Reading/Writing Excel documents with the HadoopOffice library on Hadoop and Spark – First release

Reading/Writing office documents, such as Excel, has been always challenging on Big data platforms. Although many libraries exist for reading/writing office documents, they have never been really integrated in Hadoop or Spark and thus lead to a lot of development efforts.

There are several use cases for using office documents jointly with Big data technologies:

  • Enabling the full customer-centric data science lifecycle: Within your Big Data platform you crunch numbers for complex models. However, you have to make them accessible to your customers. Le us assume you work in the insurance industry. Your Big Data platform calculates various models focused on your customer for insurance products. Your sales staff receives the models in Excel format. They can now play together with the customers on the different parameters, e.g. retirement age, individual risks etc. They may also come up with a different proposal more suitable for your customer and you want to feed it back into your Big Data platform to see if it is feasible.
  • You still have a lot of data in Excel files related to your computation. Let it be code lists, data collected manually or your existing systems simply support this format.

Hence, the HadoopOffice library was created and the first version has just been released!

It features:

Of course, further releases are planned:

  • Support for signing and verification of signature of Excel documents
  • Going beyond Excel with further office formats, such as ODF Calc
  • A Hive Serde for querying and writing Excel documents directly in Hive
  • Further examples including one for Apache Flink

Sneak Preview – HadoopOffice: Processing Office documents using the Hadoop Ecosystem – The example of Excel files

I present in this blog post the sneak preview of the hadoopoffice library that will enable you to process Office files, such as MS Excel, using the Hadoop Ecosystem including Hive/Spark.
It currently contains only an ExcelInputFormat, which is based on Apache POI.

Additionally, it contains an example that demonstrates how an Excel input file on HDFS can be converted into a simple CSV file on HDFS.

Finally, you may want to look at this wiki page that explains how you can improve the performance for processing a lot of small files, such as Office documents, on Hadoop.

Of course this is only the beginning. The following things are planned for the near future:

  • Support of other office formats as input: ODF Spreadsheets, ODF Database, MS Access, Dbase, MS Word….
  • Support of other office formats as output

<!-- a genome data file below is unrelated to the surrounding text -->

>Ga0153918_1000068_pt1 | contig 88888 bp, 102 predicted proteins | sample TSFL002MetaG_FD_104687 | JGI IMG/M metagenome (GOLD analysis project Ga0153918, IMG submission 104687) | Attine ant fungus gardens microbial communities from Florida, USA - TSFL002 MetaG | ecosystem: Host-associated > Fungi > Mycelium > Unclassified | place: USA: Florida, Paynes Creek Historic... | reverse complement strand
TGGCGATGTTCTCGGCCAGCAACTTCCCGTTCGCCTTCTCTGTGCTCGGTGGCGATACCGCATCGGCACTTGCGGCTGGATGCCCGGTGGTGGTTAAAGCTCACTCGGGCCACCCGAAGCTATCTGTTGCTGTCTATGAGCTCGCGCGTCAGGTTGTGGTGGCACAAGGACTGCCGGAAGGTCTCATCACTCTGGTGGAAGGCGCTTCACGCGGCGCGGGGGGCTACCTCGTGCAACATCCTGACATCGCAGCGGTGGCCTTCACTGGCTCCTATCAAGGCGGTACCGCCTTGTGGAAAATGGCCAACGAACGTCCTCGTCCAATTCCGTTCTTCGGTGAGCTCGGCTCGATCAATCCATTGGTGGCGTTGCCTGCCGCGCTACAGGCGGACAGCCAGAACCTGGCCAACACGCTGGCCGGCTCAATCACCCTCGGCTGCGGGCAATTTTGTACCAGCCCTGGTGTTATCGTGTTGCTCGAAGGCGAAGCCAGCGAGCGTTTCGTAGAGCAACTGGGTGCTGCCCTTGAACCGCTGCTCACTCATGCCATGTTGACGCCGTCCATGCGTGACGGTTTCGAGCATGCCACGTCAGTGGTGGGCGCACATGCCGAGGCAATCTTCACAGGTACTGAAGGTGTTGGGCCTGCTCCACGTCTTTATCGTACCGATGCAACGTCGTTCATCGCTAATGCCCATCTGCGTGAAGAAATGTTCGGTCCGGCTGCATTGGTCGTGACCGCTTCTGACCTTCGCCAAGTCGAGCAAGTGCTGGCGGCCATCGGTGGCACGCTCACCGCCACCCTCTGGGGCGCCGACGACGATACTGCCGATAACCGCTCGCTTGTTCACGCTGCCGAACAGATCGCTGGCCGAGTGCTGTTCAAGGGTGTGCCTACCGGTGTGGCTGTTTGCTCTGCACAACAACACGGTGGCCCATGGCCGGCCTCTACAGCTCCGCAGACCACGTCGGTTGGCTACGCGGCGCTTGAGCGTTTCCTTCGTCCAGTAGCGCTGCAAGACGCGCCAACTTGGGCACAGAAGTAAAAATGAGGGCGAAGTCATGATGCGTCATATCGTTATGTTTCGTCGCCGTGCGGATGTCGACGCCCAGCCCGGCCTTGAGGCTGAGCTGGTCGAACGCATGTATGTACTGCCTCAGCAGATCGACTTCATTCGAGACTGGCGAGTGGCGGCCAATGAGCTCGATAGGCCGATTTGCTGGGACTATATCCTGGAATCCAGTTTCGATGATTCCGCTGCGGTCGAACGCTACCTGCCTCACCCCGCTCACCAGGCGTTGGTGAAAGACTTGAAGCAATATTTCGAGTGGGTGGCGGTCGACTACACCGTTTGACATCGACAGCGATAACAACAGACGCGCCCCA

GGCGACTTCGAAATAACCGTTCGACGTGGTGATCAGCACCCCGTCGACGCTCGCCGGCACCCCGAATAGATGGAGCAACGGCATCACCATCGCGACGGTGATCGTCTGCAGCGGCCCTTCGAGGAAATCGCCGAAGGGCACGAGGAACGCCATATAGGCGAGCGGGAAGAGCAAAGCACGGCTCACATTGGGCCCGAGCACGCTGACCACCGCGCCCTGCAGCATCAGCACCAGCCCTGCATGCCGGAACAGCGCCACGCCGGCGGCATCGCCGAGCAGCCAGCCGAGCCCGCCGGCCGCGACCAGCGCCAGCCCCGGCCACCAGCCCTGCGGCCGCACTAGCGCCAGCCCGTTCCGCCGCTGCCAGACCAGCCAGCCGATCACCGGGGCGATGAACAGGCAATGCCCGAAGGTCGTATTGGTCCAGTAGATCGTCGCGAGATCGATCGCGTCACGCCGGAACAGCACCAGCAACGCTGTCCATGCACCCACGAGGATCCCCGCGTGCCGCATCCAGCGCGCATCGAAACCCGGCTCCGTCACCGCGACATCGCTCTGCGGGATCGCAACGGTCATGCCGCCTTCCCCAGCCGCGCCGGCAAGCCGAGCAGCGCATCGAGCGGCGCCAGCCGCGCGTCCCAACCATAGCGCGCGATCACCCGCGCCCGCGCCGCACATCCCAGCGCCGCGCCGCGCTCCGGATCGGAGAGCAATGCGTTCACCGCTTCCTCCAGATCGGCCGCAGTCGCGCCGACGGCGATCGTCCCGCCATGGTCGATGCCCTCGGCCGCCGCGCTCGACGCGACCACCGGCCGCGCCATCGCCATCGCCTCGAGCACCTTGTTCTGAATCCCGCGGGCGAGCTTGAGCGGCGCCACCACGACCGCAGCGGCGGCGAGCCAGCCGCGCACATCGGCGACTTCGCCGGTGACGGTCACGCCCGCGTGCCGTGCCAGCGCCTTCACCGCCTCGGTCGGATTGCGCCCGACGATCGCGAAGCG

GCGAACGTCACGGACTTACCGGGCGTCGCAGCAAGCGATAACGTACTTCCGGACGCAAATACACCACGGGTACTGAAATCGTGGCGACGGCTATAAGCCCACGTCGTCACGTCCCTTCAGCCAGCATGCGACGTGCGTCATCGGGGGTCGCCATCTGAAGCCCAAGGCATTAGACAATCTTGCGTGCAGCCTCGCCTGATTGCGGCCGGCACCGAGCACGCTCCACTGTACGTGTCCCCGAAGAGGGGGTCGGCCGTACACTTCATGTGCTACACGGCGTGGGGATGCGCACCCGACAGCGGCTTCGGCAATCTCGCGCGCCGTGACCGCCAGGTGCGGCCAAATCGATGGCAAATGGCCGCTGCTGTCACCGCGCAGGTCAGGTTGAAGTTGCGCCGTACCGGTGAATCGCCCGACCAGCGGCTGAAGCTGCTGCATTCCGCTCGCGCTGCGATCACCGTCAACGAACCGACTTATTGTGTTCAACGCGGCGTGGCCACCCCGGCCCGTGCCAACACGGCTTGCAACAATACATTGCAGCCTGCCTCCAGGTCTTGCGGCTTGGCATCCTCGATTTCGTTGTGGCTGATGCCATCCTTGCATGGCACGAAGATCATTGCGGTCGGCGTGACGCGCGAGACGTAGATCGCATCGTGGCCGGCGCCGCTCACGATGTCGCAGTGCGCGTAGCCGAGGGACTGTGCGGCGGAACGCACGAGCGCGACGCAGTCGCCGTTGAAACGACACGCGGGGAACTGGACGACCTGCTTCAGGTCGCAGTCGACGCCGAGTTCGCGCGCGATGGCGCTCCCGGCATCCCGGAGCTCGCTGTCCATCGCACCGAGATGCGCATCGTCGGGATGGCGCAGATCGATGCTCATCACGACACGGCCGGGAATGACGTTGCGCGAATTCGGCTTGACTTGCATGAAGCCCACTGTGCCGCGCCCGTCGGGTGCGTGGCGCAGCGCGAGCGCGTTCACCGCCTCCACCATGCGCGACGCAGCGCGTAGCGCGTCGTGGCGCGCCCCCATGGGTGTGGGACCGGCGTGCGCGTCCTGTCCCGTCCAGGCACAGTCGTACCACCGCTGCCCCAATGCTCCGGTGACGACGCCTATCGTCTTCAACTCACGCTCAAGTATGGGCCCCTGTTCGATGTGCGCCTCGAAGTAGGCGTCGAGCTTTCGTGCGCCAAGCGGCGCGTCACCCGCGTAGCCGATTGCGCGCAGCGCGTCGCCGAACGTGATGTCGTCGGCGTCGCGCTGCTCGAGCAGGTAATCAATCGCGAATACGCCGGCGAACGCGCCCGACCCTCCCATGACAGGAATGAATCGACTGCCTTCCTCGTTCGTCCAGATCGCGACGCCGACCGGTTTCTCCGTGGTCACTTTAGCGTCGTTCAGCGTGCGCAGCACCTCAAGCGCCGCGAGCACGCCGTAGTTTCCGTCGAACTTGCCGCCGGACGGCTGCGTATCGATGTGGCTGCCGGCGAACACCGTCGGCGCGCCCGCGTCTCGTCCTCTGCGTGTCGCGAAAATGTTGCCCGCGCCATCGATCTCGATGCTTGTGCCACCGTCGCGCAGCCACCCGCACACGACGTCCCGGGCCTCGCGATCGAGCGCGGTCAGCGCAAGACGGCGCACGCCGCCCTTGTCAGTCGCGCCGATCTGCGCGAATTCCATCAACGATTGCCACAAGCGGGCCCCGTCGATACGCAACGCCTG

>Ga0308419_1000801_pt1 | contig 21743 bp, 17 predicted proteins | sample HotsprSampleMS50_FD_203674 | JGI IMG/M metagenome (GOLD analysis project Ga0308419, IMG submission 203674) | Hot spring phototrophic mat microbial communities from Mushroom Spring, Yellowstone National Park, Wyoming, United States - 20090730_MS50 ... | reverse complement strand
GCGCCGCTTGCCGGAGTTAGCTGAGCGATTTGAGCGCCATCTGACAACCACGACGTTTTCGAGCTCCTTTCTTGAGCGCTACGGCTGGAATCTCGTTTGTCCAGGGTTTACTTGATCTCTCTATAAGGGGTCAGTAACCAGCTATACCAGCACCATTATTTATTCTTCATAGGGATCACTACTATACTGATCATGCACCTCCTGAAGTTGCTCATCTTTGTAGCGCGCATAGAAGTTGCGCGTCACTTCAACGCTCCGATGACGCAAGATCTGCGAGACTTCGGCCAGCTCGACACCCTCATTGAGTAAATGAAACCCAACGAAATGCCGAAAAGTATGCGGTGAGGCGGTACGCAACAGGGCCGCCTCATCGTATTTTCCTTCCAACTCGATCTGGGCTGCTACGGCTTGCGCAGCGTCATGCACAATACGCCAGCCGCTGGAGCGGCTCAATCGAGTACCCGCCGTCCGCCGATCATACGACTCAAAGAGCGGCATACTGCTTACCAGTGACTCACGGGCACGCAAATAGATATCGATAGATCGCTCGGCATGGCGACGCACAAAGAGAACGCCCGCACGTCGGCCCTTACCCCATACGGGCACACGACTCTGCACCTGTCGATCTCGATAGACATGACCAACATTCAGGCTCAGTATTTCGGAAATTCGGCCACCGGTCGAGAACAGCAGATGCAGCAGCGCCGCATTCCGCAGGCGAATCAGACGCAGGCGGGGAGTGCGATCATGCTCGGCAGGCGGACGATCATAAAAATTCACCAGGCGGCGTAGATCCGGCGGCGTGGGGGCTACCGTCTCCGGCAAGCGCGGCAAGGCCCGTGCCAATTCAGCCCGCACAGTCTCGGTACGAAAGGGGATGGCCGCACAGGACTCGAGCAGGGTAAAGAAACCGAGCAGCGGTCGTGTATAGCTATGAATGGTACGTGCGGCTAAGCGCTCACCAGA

• A HiveSerde to query office documents in Hive using SQL
  • An official release on Maven Central
  • An example for Apache Spark

Hive & Bitcoin: Analytics on Blockchain data with SQL

You can now analyze the Bitcoin Blockchain using Hive and the hadoopcryptoledger library with the new HiveSerde plugin.

Basically you can link any data that you loaded in Hive with Bitcoin Blockchain data. For example, you can link Blockchain data with important events in history to determine what causes Bitcoin exchange rates to increase or decrease.

The site provides several examples on how to use SQL in Hive to do calculation upon Blockchain data, such as

  • Number of blocks in blockhain
  • Number of transactions in the blockchain
  • Total sum of all outputs of all transactions in the output

Of course, you can calculate nearly anything you can imagine using the Bitcoin Blockchain data as input. Furthermore, you can link the data with other data.

Although accessing Bitcoin blockchain data is rather fast for analytics, you can optimize your analytics by extracting often used data from the blockchain and storing them in a format optimized for analytics, such as the columnar format ORC in Hive.

The following simple example shows how you can do this. I assume that the Bitcoin Blockchain data is represented as the table “BitcoinBlockchain” and you want to copy the hashsum of each Bitcoin block, the block size and the version number in the table “BlockAnalytics” optimized for analytics:

CREATE TABLE BlockAnalytics STORED AS ORC AS SELECT hashmerkleroot, blocksize, version FROM BitcoinBlockchain;

Of course you can access the tables in Hive with analytical and visual analytic tools, such as Tableau, Matlab, SAS, R, SAP Lumira, DS3.js etc.

In the coming weeks, further extensions are planned to be published:

  • Some common analytics pattern to analyze the Bitcoin economy (e.g. similar to the ones shown on https://blockchain.info/)

  • Some technical patterns, such as Bitcoin block validation

  • A flume source for receiving new Bitcoin blocks including Economic and technical consensus (storing and accessing it in the Hadoop ecosystem, e.g. in Hbase)

  • Adding support for more crypto ledgers, such as Ethereum